Lot 247. We've got a postcard album containing over 200 postcards.
What did we say on this one? We've got interest on the go.
In on the commission of ?50 now. ?50. 55 in the room now. 60. Five.
70. Five. 80. Five. 90. Five. 100.
110. At 110 now. 120 anywhere?
Are we all done then? Selling online at 110.
BANGS GAVEL Yeah, 110.
You were getting excited for a minute. Yeah, I was getting excited.
I was like, go on! 200! Acquired information or something.
No, no. The top end of the estimate. That's good. Really good.
I'm pleased with that. Thank you very much.
It's a pleasure. Thank you. Thank you for bringing it in.
Brilliant, thank you.
More international history saved from the skip.
Going under the hammer right now, we have a very special lot.
It contains an incredible amount of family history.
And I know, at the valuation day, Thomas,
you gave us a wonderful description of the medals.
Since that day, the reserve has been raised, hasn't it?
Yes, simply because they are family medals. 150, wasn't it?
I think I put ?100-?200 or 150, but you've upped it to... 200.
A fixed reserve at 200.
I think that's very sensible because they are a huge group.
Look, they are going under the hammer.
I just hope, for your sake, you get what you really want for them.
Top, top money. This is it.
We've got the family of war medals there
and a Jaeger-LeCoultre gentleman's military pocket watch.
?80 online now. ?80 bid now. 85 now.
90. 95 now.
100 bid now. 110. 120.
170. 180. 190. 200.
220. 240 now.
At 240. 260 anywhere?
At 240 now with me on the commission.
At 240, you are out, sir.
At ?240. Are we all done, then?
Selling at 240.
240. So that's ?40 above your reserve. Yeah.
You've got to be happy with that.
Yes, I am, yes. And they've gone to a collector.
Yeah, I hope that a collector will look after them and appreciate them.
Well done. OK. That's a hard thing to do. Hard thing to do.
Unfortunately, the successful bidder for David's medals never came
forward and paid for them.
In such rare cases, when this happens,
the lot is returned to the seller.
So David has got his medals back.
'Now it's back over to Kent
'to visit the house of a very famous military man.'
The house is called Chartwell.
'And he was one of the greatest figures in British history.
'Earlier in the week, I went to find out more.'
The man in question lived like a king in his stunning Victorian home.
But he was no royalty.
He received the Nobel Prize for Literature,
but writing was not what made him famous.
And he lived in this peaceful setting,
surrounded by animals and paintings.
But spent much of his life in the midst of war.
So who would live in a house like this?
'We shall fight on the beaches. We shall fight on the landing grounds.
'We shall fight in the fields. And in the streets.
'We shall fight in the hills. We shall never surrender.'
Yes, you've guessed it, Sir Winston Churchill
lived at Chartwell with his wife, Clementine, from 1922 to 1965.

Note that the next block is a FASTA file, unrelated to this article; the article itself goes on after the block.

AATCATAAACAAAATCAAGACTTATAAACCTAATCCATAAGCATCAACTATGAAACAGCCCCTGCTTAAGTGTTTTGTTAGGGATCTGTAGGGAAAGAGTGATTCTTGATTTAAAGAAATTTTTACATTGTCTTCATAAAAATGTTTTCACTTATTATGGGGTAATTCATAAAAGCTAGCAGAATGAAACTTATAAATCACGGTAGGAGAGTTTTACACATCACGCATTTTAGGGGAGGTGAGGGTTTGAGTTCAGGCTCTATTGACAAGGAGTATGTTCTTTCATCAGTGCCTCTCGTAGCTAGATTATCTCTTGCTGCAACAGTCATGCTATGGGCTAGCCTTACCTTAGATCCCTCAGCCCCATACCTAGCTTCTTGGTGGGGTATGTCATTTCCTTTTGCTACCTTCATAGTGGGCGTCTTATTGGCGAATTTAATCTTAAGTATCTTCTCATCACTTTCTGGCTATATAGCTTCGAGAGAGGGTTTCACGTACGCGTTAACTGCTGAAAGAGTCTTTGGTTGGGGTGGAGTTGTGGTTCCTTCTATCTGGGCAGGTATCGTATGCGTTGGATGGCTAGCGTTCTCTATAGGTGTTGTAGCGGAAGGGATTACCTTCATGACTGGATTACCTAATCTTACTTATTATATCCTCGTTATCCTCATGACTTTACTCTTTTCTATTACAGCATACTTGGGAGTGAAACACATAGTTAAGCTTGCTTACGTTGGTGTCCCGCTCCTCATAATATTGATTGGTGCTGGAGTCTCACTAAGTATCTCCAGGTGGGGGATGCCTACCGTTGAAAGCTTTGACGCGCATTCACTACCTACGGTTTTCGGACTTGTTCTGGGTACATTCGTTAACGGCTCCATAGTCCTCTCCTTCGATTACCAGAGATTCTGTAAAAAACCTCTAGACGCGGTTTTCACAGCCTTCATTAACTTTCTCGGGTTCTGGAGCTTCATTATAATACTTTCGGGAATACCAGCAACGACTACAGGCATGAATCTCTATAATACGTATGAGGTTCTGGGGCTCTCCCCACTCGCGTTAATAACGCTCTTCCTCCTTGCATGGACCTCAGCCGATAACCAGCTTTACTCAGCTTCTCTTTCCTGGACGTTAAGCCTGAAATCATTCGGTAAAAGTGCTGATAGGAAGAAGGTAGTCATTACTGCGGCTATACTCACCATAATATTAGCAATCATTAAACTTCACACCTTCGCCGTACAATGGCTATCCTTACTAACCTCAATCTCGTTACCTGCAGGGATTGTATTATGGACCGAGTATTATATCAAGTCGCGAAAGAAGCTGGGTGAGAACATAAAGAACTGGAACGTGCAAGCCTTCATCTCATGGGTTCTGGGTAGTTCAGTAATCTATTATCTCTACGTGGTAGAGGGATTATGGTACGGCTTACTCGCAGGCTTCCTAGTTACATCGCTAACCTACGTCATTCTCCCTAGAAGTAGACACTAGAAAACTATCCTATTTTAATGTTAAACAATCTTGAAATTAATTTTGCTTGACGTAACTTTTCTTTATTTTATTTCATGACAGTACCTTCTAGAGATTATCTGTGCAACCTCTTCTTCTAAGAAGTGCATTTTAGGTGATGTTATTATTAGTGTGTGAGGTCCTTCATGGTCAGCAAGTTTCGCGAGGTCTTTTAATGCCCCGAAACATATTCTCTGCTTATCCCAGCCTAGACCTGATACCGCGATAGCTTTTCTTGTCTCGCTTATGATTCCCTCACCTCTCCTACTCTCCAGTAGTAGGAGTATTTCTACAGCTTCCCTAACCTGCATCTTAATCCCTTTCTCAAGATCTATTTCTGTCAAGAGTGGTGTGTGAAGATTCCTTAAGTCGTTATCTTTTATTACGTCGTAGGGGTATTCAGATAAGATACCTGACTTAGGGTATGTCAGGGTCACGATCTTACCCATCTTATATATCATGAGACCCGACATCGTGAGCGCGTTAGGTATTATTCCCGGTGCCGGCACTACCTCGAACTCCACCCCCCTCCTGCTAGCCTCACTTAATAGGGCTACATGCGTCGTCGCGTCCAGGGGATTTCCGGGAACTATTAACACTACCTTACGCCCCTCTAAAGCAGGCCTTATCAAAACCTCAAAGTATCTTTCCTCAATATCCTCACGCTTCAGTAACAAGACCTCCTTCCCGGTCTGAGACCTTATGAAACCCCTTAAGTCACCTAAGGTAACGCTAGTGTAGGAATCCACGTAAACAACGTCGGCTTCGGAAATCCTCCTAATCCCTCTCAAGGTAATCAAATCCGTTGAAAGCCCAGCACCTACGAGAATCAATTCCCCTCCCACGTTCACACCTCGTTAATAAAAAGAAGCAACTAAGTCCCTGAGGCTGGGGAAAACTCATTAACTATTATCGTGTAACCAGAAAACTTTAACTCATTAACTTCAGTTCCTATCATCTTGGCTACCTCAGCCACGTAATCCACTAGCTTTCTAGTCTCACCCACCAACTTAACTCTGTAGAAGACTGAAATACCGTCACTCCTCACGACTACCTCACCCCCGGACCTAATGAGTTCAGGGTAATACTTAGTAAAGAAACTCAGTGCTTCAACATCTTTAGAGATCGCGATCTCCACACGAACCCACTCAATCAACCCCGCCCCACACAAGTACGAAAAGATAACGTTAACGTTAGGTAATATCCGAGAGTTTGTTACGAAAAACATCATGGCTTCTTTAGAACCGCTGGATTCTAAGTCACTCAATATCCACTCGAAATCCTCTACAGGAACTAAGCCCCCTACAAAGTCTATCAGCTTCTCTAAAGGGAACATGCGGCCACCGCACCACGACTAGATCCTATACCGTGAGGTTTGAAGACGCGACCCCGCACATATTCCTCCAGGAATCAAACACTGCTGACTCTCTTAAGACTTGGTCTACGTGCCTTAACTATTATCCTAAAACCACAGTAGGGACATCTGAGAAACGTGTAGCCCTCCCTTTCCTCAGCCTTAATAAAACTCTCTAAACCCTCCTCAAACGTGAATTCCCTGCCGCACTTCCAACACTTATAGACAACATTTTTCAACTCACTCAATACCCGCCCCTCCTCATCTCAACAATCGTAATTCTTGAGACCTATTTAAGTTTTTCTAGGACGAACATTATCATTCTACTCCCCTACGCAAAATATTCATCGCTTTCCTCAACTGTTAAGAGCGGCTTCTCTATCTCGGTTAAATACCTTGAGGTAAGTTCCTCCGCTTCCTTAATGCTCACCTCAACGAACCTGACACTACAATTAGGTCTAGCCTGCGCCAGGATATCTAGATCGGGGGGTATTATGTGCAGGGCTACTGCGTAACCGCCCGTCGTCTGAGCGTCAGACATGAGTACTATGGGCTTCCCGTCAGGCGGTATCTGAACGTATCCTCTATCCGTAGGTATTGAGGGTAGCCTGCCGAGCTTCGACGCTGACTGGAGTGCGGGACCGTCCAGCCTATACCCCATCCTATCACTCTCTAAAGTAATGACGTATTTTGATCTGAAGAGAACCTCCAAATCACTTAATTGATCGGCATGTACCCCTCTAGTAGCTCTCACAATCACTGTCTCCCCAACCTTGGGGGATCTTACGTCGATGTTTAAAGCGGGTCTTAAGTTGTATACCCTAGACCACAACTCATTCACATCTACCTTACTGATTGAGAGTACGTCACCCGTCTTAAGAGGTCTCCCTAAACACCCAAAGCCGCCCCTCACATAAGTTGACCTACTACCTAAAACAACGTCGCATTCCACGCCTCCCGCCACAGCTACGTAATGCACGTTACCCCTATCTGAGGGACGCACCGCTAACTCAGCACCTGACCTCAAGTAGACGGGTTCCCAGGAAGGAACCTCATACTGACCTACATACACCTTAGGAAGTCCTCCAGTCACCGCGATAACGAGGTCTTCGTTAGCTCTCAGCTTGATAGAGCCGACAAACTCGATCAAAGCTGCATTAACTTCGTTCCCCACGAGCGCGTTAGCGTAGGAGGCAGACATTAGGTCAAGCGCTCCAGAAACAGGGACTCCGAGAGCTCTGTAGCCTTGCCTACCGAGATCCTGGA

It was the family home for their five children
and was a place for entertaining and for solace.
Churchill had a vivid public image.
He was a compelling orator and a robust, driven man.
But what happened away from the public's gaze?
Who was the real man behind the V-sign and the cigar?
Well, follow me, because I think the answer lies up these steps.
The Churchill family enjoyed Chartwell for over 40 years
and today, it looks very much like it would have done in the 1950s.
The first thing that strikes you when you walk around the house is
the quantity and quality of the paintings.
Winston Churchill started painting at the age of 40, which is
relatively late for any artist.
Churchill showed a natural flair for oil on canvas
and painting became more than a pastime - it was a lifeline.
He was plagued with what he called the black dog -
a depression that followed him throughout his life.
Painting helped him find peace when the black dog rose.
And it became a lifelong pursuit, creating over 500 stunning oils.
From his studio at Chartwell,
you start to get an insight into the man himself.
There certainly is an impressive body of work here.
Churchill may have suffered from depression,
but it doesn't show in his artwork.
They are vivid, they are warm, beautiful landscapes.
Some of the UK and some from abroad. He definitely liked to travel.
And he definitely loved to study a view.
And Chartwell is a lush, green space surrounded by nature.
Here is an image from Chartwell, looking out into the garden,
with the man himself.
That's the painting I'm going to find out about.
Celia Sandys is Sir Winston Churchill's granddaughter
and spent many happy summers here as a child.
How does it feel being back here?
It's always lovely to come back to Chartwell.
I used to spend a lot of my school holidays here.
And I came so often, I think I've signed the visitors book more
than anyone else.
I can't believe how beautiful it is here.
It's absolutely stunning.
Churchill must have been inspired by so much nature.
Well, he loved it, but he didn't buy a house, he bought a view.
He'd been brought up by his nanny, Mrs Everest, who came from Kent.
And she said that Kent was the Garden of England.
I think she probably put that into his head.